Mardi: and a Voyage Thither

by Herman Melville

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Chapter XVII

There were now fourteen notches on the loom of the Skyeman's oar:—So many days since we had pushed from the fore-chains of the Arcturion. But as yet, no floating bough, no tern, noddy, nor reef-bird, to denote our proximity to land. In that long calm, whither might not the currents have swept us?

Where we were precisely, we knew not; but according to our reckoning, the loose estimation of the knots run every hour, we must have sailed due west but little more than one hundred and fifty leagues; for the most part having encountered but light winds, and frequent intermitting calms, besides that prolonged one described. But spite of past calms and currents, land there must be to the westward. Sun, compass, stout hearts, and steady breezes, pointed our prow thereto. So courage! my Viking, and never say drown!

At this time, our hearts were much lightened by discovering that our water was improving in taste. It seemed to have been undergoing anew that sort of fermentation, or working, occasionally incident to ship water shortly after being taken on board. Sometimes, for a period, it is more or less offensive to taste and smell; again, however, becoming comparatively limpid.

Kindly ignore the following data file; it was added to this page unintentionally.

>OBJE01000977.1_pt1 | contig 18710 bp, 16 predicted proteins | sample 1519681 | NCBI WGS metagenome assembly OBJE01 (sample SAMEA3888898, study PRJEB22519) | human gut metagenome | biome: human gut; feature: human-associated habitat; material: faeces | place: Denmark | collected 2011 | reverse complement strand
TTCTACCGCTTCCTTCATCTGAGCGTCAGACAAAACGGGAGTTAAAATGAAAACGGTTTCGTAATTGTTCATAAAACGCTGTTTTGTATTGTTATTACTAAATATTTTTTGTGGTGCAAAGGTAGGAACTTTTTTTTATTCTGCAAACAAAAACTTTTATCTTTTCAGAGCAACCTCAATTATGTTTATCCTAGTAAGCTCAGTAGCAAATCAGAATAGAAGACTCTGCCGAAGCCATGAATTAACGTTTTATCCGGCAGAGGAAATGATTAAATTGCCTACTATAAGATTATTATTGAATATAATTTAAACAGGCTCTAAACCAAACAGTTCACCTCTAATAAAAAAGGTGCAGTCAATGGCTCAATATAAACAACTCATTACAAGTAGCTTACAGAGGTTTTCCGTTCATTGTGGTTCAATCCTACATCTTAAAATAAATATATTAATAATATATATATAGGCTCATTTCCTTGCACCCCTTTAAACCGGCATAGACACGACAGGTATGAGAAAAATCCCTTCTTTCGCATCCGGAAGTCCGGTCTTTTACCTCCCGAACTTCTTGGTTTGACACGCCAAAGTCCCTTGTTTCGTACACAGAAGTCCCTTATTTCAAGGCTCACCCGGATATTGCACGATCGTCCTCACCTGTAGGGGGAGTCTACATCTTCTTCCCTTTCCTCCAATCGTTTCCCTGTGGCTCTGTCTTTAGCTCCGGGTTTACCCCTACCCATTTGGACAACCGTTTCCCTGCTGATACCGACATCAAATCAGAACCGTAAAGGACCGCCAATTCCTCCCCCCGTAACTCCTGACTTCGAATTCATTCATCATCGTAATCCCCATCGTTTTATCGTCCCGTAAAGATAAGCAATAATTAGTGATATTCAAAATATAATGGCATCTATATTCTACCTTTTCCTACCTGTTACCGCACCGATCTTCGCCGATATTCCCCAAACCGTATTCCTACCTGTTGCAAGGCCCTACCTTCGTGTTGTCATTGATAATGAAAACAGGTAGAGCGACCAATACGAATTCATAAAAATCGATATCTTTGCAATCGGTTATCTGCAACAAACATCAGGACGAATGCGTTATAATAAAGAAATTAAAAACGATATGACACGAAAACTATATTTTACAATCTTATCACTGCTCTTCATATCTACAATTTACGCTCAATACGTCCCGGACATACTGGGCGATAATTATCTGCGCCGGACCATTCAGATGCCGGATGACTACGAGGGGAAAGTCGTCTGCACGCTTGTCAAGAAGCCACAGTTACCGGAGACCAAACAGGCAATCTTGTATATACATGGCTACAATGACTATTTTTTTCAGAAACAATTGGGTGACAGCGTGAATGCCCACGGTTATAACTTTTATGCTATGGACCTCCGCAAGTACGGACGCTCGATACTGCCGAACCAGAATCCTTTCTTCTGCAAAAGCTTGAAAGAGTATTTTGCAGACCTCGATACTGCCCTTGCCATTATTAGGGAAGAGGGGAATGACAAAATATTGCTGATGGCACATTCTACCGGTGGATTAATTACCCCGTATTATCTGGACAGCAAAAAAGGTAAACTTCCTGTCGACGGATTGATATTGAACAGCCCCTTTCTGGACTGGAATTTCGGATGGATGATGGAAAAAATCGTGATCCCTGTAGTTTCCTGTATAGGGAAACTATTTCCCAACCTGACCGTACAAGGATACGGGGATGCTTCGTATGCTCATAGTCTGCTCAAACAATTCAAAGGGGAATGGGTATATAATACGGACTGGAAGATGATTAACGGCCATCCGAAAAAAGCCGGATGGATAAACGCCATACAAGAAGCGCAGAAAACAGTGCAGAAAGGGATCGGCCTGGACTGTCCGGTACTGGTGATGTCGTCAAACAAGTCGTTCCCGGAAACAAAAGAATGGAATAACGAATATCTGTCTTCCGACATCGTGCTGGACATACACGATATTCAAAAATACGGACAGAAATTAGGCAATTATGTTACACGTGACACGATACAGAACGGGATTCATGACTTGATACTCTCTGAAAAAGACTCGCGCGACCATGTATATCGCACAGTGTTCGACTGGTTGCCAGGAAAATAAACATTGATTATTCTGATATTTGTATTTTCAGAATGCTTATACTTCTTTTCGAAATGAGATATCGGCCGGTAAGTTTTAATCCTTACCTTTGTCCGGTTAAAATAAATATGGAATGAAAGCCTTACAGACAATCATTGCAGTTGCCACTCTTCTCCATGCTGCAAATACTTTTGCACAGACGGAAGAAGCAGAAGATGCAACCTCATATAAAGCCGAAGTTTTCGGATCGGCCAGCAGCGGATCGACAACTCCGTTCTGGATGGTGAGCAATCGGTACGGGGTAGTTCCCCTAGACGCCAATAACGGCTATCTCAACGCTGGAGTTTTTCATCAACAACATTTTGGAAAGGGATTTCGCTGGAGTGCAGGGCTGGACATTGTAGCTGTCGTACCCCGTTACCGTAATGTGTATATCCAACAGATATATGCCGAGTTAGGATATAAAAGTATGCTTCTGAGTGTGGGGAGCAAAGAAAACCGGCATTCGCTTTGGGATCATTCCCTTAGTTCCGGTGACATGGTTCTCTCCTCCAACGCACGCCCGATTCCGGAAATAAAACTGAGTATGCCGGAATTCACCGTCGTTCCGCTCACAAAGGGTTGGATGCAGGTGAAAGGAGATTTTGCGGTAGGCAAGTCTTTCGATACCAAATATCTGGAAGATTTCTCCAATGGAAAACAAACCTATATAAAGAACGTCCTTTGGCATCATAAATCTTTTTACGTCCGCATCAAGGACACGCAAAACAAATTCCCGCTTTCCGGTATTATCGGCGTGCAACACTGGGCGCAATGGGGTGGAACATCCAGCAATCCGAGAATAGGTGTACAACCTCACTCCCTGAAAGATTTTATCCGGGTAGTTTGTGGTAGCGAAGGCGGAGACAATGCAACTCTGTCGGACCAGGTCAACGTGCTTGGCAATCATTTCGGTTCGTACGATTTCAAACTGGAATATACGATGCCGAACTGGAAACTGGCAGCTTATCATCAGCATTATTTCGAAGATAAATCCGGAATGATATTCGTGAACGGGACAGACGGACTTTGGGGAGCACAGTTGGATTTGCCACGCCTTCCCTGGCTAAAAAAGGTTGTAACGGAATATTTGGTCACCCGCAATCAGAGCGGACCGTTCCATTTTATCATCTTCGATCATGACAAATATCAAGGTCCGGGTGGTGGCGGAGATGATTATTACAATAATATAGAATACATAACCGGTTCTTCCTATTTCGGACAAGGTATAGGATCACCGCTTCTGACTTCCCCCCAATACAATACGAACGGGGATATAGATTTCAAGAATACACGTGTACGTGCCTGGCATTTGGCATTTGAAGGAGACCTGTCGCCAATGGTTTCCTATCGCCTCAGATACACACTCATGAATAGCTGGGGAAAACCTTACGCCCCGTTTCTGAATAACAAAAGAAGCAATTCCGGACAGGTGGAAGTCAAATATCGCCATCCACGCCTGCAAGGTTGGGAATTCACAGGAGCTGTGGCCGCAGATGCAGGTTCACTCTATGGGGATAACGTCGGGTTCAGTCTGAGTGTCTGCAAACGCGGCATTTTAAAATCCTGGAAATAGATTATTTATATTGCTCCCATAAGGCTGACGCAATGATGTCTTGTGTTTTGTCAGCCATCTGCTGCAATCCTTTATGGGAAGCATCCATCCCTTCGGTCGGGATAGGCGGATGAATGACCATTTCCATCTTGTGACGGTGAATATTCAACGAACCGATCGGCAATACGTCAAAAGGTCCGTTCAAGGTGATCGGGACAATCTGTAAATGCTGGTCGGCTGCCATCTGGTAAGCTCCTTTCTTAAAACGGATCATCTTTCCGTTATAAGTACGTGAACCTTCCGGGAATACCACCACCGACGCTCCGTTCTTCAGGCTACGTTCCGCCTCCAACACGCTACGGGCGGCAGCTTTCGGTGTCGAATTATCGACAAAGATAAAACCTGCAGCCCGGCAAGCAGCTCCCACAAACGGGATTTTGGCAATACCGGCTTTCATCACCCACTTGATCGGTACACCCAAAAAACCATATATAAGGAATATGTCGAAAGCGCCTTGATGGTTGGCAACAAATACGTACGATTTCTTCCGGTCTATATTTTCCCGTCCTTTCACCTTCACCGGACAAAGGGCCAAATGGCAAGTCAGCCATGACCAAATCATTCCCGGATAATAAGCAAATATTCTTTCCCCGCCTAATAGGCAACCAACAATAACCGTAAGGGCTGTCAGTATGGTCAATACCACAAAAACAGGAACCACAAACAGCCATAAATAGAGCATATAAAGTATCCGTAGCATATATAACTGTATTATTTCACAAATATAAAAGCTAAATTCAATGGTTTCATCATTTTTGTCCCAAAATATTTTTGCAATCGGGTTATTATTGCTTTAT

But as our water improved, we grew more and more miserly of so priceless a treasure.

And here it may be well to make mention of another little circumstance, however unsentimental. Thorough-paced tar that he was, my Viking was an inordinate consumer of the Indian weed. From the Arcturion, he had brought along with him a small half-keg, at bottom impacted with a solitary layer of sable Negrohead, fossil-marked, like the primary stratum of the geologists. It was the last tier of his abundant supply for the long whaling voyage upon which he had embarked upwards of three years previous. Now during the calm, and for some days after, poor Jarl's accustomed quid was no longer agreeable company. To pun: he eschewed his chew. I asked him wherefore. He replied that it puckered up his mouth, above all provoked thirst, and had somehow grown every way distasteful. I was sorry; for the absence of his before ever present wad impaired what little fullness there was left in his cheek; though, sooth to say, I no longer called upon him as of yore to shift over the enormous morsel to starboard or larboard, and so trim our craft.

The calm gone by, once again my sea-tailor plied needle and thread; or turning laundress, hung our raiment to dry on oars peaked obliquely in the thole-pins. All of which tattered pennons, the wind being astern, helped us gayly on our way; as jolly poor devils, with rags flying in the breeze, sail blithely through life; and are merry although they are poor!

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